This week I encountered a situation which reminded me of a clip from the hit-series Game of Thrones. In this clip Tyrion Lannister walks down a stairway into a dungeon, to unleash a couple of dragons. We get a glimpse of his face and see how terrified he is when he finally sees the dragons. The giant angry dragons snarl and puff at the little man that just walked down the stairs, but are also curious what he is doing there. He then starts to talk to the dragons and explains a bit about his motivation. He then touches the dragons to calm them and free them from their chains, trusting the dragons not to kill him. As soon as the first dragon has been set free, the second dragon bows for him like he’s asking him to release him too. Still scared and trembling, he walks back up the stairs. Knowing, or at least hoping that he did the right thing.
This week I was participating in a client workshop to provide more insight into one of the customer journeys we are trying to create for our transformation. We quickly learned that from a customer perspective, the customer is quite happy with the current process. The complexity lies within the domain that is responsible for processing access management.
I like to call this, their Dragon in the Dungeon.
This particular domain is migrating to a new platform and therefore needed the customer journey to get better insights of the impact. They had a few options when they found their dragon;
- They could walk away from the dragon and leave it as is. The consequence would be, that you will never know if you ever needed the dragon and if you finally did set it free, it could be even angrier and you would still have to deal with the complex process which is probably even more complex.
- You can go to the dragon in the dungeon and just watch it getting angrier while it is still in chains, with the possibility that it kills you (you still need to release new features). This then becomes a change that you cannot use it in the future because it became too complex and you have to kill the dragon.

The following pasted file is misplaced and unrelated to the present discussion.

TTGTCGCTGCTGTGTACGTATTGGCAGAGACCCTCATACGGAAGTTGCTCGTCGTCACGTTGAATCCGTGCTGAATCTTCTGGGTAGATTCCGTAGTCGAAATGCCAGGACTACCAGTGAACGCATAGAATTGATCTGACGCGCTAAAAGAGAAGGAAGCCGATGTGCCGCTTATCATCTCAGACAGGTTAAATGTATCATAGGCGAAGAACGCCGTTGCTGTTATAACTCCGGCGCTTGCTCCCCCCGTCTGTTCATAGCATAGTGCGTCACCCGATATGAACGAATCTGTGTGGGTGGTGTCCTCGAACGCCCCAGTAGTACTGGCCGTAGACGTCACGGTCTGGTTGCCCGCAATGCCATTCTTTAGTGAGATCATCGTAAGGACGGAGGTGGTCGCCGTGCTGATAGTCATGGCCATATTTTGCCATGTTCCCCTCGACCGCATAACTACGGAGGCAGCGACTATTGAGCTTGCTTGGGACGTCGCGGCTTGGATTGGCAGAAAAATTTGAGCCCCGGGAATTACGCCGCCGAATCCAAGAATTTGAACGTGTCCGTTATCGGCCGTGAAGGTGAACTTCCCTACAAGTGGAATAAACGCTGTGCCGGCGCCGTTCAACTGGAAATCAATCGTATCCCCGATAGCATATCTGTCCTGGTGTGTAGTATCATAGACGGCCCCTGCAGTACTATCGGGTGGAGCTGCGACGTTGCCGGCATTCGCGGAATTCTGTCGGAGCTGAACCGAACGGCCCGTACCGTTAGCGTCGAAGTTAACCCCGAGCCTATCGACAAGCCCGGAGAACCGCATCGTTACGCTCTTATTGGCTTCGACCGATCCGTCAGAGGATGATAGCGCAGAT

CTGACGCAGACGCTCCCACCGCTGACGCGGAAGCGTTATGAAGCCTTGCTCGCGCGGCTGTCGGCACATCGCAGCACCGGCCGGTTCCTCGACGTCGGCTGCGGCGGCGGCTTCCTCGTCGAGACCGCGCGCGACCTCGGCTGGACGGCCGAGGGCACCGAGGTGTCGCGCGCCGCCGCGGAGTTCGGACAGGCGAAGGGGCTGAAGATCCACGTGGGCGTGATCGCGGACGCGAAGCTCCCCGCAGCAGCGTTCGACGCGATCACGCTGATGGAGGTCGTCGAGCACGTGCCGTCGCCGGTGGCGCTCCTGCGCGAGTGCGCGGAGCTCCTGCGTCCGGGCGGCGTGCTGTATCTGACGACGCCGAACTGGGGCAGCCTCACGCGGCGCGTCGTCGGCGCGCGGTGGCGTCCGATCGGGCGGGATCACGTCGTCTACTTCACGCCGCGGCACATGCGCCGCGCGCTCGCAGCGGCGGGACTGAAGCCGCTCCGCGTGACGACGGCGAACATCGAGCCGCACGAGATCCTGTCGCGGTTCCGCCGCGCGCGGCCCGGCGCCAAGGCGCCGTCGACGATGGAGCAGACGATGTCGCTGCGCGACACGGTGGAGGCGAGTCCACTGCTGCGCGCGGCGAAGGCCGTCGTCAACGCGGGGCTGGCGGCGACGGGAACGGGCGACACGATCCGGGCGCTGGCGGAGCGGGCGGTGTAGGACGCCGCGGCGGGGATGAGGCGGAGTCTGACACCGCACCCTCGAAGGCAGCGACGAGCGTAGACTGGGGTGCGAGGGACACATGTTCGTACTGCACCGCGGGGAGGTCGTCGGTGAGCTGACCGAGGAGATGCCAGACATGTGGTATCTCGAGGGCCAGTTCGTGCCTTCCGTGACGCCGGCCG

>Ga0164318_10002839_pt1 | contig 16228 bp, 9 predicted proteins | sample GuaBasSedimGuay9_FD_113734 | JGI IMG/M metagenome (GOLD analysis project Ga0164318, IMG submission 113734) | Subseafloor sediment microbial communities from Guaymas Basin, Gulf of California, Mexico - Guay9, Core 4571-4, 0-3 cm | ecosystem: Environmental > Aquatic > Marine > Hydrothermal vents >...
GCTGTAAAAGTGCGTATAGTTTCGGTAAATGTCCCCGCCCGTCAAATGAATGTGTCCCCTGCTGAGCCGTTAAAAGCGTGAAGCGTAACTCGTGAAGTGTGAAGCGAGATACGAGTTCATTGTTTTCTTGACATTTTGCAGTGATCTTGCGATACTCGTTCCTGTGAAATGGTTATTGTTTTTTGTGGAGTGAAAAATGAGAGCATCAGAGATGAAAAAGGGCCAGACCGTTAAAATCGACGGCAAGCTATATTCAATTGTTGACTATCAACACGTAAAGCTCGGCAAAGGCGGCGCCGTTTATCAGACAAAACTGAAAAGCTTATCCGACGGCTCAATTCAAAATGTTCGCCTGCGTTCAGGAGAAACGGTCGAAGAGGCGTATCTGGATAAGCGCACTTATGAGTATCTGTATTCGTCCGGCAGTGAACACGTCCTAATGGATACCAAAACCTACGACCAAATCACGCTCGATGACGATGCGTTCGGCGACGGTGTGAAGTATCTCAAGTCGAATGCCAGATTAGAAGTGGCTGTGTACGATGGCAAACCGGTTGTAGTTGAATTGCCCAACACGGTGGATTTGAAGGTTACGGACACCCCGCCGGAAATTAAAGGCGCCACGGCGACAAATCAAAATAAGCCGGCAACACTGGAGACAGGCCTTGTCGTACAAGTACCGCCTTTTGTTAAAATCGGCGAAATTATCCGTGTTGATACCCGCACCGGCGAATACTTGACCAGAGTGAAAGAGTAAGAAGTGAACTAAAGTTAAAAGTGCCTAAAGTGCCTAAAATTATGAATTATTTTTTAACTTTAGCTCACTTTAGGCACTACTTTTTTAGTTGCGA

- You can go to the dragon the dungeon, aware of the fact it may kill you. You realize you just need to tame it. By being honest and transparent about your motivation, releasing the dragon, it will probably help you forward in the right direction.
After a long discussion the domain stakeholders decided they will explore option 3. They want to go on the quest, trusting this is the right direction to take. All in the belief that when being fully transparent, not only to your stakeholders, but also to yourself and good things will happen.
The more I’m coaching DevOps teams and looking for ways to become more transparent and give insights, the more I see organizations hiding things in a dungeon afraid of what could come out. Very rarely I find teams who are completely transparent in the way they are working or the processes that they are using, let alone that they have a common understanding of what the context and impact of these processes are. The highest performing teams I have seen have been those who were courageous enough to unleash the dragon, face their uncertainty and risk, and were completely transparent on their goals and vision.
So what are you doing in your organization? Do you keep your dragons in your dungeon or do you embrace and unleash them, so it can eventually help you in your journey?